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Toy Parade Brings Christmas to Needy Children

Families lined up along the streets and children stood there bearing the cold Chicago winds on Dec. 11, waiting, hoping they could maybe get one glimpse of Santa on his way through the streets of Bridgeport and Canaryville on the city’s South Side. Sirens could be heard off in the distance and children grew more excited. Finally they could see Santa with his white beard, waving and saying “Merry Christmas!” to all who looked on.

Today, however, he substituted his sleigh for a fire truck, and instead of elves, he was aided by firefighters and paramedics. The mission: bring Christmas to children that otherwise wouldn’t have one. This was mission of the 12th Annual Toy Parade put on by Local 2 of the Chicago Firefighters Union.

Chicago firefighters from Local 2 load donations onto a truck during their 12th annual toy parade.

“We started in 1999 and in our first year we had hopes and expectations of helping 500 children and we exceeded expectations and helped 1,000,” Tim O’Brien, director of public relations for Local 2 said. “We have increased every single year.”

O’Brien has been a firefighter in Chicago for 19 years and came up with the idea; however, he says no one man can do this. According to O’Brien, approximately 4,000 children, from newborns to age 16 will be helped this year.

“The difficult economy has stagnated our growth in the past years but we continue to grow,” he said.

This year the parade included 450 bikes, 600 toys and 200 gift baskets for girls, which included perfumes and shampoos. Around 60 wagons were also collected.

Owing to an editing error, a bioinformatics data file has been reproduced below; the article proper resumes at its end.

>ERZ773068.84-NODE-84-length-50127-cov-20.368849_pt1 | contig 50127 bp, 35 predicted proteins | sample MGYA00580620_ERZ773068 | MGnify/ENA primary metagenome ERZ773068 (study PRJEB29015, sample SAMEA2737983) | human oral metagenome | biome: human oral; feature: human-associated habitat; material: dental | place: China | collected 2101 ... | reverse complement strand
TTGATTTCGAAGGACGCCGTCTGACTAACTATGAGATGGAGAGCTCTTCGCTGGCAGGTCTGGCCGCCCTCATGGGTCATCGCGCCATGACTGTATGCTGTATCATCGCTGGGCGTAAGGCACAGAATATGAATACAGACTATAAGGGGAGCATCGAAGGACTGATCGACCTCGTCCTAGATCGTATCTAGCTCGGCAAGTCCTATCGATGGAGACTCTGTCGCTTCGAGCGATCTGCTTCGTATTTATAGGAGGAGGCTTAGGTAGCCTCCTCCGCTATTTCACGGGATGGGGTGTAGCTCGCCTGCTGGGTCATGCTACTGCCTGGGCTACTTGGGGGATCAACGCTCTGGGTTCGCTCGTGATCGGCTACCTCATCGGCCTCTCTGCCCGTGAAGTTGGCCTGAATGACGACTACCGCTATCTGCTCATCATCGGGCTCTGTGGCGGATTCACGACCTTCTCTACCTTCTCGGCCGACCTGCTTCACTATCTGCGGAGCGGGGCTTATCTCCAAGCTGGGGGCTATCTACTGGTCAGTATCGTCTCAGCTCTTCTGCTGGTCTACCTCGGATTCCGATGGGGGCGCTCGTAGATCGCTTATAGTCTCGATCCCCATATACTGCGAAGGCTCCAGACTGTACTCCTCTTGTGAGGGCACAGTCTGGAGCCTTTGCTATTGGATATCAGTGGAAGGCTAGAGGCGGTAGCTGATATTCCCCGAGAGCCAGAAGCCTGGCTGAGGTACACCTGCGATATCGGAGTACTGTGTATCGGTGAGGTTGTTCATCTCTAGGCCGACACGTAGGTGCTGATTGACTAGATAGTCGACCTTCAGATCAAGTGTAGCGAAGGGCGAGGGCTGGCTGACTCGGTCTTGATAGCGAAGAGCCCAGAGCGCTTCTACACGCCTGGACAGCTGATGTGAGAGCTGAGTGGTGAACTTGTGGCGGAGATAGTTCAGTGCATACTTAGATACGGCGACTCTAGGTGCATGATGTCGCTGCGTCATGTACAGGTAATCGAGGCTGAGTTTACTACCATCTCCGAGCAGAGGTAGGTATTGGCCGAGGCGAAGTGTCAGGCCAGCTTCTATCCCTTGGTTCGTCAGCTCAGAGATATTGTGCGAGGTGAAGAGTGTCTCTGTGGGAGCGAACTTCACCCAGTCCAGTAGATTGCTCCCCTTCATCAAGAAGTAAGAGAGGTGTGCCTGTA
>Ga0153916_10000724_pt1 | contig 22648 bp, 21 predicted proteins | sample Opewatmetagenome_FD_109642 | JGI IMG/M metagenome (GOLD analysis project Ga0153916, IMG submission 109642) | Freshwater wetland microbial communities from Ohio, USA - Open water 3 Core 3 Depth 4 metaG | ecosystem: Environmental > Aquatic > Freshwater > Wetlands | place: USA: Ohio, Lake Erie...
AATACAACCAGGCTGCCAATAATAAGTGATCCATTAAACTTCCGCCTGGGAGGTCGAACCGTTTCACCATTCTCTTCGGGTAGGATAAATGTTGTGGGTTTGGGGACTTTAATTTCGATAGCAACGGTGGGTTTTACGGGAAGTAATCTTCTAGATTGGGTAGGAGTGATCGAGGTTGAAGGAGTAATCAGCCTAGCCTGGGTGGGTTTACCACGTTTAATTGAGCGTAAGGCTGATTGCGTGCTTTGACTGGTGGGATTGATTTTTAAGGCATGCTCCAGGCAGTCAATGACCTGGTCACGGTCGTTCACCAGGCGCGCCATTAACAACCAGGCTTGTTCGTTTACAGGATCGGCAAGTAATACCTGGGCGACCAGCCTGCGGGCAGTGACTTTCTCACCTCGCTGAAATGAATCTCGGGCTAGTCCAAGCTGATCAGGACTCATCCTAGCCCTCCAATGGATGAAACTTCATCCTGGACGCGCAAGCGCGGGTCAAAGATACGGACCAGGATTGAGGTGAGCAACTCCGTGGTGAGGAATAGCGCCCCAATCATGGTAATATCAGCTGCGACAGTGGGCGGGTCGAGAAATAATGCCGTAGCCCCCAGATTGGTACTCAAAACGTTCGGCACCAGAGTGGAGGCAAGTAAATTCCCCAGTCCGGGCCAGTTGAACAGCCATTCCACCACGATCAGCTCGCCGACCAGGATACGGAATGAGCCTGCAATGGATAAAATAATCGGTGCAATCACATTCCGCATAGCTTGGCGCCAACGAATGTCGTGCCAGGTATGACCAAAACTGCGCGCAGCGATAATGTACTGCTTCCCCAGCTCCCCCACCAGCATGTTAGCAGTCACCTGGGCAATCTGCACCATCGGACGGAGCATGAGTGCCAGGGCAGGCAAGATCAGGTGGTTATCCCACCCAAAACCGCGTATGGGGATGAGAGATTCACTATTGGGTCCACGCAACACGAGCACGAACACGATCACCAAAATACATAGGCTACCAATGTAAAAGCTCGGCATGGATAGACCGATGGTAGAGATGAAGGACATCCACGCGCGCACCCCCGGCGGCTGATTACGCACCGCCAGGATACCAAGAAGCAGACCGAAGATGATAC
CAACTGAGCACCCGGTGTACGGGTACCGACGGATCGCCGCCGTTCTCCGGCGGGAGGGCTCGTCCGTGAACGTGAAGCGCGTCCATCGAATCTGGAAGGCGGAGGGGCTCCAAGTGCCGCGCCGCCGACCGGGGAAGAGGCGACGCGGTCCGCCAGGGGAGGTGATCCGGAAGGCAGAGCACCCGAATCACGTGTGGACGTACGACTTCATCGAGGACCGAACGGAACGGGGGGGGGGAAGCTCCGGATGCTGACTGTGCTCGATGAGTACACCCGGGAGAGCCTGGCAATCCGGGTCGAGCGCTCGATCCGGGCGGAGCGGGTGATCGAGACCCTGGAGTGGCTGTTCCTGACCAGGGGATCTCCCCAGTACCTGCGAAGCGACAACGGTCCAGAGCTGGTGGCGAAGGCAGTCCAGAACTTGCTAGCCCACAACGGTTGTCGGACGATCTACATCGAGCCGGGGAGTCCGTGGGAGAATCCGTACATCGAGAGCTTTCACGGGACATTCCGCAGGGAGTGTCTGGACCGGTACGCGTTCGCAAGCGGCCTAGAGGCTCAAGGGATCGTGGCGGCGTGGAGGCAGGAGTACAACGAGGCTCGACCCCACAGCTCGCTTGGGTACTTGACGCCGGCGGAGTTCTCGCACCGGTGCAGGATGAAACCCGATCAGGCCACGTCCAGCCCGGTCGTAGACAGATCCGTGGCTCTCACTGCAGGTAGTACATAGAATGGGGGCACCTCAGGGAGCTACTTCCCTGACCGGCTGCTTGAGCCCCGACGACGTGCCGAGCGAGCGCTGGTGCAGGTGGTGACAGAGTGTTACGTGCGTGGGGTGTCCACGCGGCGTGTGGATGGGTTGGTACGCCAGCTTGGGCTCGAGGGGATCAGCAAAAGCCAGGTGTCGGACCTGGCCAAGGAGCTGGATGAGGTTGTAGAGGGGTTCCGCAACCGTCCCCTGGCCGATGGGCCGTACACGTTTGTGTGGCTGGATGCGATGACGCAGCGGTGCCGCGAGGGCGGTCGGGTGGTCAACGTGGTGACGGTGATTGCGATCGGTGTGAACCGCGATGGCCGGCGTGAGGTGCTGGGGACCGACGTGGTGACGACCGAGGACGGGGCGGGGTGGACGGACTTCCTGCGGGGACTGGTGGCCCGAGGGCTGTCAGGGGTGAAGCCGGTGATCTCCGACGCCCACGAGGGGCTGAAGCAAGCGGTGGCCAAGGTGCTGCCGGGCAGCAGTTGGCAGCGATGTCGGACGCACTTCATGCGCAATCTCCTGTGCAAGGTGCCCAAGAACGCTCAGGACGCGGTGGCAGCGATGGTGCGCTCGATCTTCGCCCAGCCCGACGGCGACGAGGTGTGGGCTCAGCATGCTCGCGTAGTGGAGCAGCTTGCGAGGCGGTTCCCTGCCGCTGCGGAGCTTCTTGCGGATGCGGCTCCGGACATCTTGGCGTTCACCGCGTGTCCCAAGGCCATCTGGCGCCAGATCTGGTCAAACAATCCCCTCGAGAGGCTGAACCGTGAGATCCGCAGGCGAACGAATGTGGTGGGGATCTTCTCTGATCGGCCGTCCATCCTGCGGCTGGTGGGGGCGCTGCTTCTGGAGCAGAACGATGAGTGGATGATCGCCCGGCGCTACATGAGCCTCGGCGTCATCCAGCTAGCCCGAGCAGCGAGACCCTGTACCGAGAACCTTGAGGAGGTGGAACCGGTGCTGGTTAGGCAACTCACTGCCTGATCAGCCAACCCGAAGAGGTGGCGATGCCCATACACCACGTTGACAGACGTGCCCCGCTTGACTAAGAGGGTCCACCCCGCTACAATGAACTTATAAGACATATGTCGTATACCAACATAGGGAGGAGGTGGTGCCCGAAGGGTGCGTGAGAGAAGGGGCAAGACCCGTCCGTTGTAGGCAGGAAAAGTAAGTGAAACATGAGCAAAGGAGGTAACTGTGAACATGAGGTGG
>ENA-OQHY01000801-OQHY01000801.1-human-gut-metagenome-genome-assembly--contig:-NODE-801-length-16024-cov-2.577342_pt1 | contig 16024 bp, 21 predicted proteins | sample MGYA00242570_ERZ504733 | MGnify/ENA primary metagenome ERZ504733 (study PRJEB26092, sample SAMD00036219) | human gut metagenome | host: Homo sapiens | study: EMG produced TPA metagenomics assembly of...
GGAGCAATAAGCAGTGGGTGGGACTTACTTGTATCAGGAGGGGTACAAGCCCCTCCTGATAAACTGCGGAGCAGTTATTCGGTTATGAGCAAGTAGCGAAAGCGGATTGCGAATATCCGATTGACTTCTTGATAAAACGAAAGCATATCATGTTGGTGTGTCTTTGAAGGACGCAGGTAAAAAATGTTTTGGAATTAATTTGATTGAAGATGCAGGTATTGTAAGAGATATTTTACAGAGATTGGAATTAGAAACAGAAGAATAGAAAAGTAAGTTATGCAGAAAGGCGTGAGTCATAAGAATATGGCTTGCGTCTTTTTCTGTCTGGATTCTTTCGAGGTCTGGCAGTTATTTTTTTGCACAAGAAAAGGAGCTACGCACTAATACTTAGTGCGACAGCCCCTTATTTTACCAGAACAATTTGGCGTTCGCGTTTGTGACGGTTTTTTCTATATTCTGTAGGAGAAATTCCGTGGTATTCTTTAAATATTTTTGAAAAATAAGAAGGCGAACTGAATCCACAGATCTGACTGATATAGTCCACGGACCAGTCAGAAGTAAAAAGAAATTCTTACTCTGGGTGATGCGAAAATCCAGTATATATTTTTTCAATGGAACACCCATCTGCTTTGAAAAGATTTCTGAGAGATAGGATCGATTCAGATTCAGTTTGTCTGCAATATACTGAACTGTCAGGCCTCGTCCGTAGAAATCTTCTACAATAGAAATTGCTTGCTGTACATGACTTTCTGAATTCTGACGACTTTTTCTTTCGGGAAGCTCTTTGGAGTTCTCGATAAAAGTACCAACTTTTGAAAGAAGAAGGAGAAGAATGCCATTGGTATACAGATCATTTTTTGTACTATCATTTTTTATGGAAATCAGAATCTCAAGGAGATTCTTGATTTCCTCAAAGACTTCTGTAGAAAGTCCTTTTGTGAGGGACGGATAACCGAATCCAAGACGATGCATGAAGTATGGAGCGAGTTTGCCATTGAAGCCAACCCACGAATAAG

“Our goal was to show the citizens of Chicago how appreciative we are for the jobs we have and to give something back to the community,” O’Brien said. “While firefighters and paramedics have difficult jobs, one of the things we see first hand is poverty. A lot of low-income people are people who need our help the most.”

As the parade passed through Bridgeport it had to stop so firefighters could collect donations from the people. An entire fire truck was loaded with toys, many times forcing the riders to catch items as they began to slipping off the truck.

“The people of Bridgeport are amazing,” O’Brien said as he climbed back abroad the truck. “It’s always the people with the least amount of money that give the most.”

The parade continued along its route until its final destination at the Fraternal Order of Police Lodge 7, where it was met by representatives from Catholic Charities, who have partnered with the toy parade.

The toy parade is a part of Catholic Charities’ initiative to bring Christmas to some 21,000 children.

“I am speechless by the generosity of all the firemen and their families,” Anne Bergin, director of board relations for Catholic Charities said. “We are so blessed.”

The generosity of the firemen, paramedics and families for Local 2 doesn’t stop there. They also work with Toys for Troops, especially the 404th infantry brigade and also Housing Opportunities for Women.

“The support of the Chicago Fire Fighter’s Union is absolutely vital to the families we are serving,” Jen Patterson, director of development and communications for Housing Opportunities for Women said.  “These gifts are likely to go to children who would not have a christmas.”

Some 150 toys were donated to the shelter, who according to Patterson, support about 1,400 individuals a year.

“The annual Chicago Firefighters and Paramedics Toy Parade is an amazing example of how people of good faith respond generously to the call of an idea as simple as providing Christmas gifts to needy children,” said Monsignor Michael M. Boland, president of Catholic Charities.

The parade could not have been done without all the volunteers who gave their time to help load and unload all the toys. There were some 125 volunteers involved.

“We’re grateful to the men and women of the Chicago Firefighters Union Local 2 who make extraordinary sacrifices for all of us every day that they report for work,” Boland added. “They’re to be commended for their dedication to the communities they serve and for their generosity to the poor whose families are struggling to make ends meet in these challenging times.”

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